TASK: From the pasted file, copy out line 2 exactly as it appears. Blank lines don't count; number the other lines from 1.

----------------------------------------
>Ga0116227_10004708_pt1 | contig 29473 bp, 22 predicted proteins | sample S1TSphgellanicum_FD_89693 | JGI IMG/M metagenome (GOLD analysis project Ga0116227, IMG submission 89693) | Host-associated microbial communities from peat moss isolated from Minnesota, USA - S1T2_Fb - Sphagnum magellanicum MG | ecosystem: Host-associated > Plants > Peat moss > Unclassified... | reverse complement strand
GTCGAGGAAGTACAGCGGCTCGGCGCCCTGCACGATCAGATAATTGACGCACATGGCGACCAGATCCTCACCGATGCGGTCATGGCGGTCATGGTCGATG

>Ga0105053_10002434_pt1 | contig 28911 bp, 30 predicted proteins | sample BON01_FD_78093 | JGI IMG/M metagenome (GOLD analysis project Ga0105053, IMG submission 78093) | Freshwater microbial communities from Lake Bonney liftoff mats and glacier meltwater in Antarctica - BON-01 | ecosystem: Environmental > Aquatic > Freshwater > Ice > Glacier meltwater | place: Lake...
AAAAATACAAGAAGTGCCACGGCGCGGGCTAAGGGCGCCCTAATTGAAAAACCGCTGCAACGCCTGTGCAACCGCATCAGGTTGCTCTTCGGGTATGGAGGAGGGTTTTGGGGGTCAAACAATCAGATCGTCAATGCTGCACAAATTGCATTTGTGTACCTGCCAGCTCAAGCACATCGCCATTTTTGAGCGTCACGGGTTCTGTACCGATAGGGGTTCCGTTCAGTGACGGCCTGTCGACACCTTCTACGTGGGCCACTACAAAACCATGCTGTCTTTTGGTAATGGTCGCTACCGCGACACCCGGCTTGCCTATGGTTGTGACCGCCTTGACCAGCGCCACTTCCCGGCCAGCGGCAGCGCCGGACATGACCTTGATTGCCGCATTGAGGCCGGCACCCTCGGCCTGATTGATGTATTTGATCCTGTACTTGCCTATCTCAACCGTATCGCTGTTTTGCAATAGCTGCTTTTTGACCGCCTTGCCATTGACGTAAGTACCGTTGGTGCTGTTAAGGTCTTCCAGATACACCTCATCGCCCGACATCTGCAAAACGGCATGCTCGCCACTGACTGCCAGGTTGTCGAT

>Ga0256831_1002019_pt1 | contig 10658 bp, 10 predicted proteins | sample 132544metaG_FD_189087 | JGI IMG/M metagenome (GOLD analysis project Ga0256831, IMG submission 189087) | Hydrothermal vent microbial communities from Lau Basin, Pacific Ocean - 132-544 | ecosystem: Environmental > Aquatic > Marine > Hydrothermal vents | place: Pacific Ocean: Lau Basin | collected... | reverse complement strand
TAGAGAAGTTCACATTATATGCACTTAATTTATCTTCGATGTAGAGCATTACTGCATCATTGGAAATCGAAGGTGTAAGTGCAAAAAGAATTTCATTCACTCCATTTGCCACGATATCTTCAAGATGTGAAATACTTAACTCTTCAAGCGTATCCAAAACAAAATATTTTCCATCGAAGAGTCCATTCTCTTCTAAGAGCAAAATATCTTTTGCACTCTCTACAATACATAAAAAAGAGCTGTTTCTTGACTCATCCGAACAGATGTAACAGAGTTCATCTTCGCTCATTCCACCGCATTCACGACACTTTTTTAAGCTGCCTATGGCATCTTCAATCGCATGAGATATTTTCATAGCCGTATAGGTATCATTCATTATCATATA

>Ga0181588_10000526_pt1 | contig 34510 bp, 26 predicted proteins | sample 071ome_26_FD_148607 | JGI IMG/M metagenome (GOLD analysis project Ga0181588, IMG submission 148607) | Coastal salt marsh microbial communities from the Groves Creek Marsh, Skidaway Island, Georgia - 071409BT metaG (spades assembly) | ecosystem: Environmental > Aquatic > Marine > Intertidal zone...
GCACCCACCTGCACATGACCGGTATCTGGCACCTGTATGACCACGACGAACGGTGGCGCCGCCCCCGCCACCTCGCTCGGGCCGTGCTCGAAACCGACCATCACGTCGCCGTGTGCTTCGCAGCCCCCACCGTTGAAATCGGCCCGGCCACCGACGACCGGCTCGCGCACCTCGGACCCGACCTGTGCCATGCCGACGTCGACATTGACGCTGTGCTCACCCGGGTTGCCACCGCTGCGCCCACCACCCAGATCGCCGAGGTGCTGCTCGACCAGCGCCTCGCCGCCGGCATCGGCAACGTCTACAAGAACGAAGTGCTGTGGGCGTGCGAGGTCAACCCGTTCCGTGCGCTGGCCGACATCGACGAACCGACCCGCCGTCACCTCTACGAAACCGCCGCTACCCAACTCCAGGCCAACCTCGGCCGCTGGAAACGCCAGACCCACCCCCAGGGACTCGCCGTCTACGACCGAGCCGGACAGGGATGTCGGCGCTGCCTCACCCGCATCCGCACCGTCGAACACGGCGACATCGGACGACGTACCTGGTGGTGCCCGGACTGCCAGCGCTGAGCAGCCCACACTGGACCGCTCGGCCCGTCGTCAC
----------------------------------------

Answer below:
GTCGAGGAAGTACAGCGGCTCGGCGCCCTGCACGATCAGATAATTGACGCACATGGCGACCAGATCCTCACCGATGCGGTCATGGCGGTCATGGTCGATG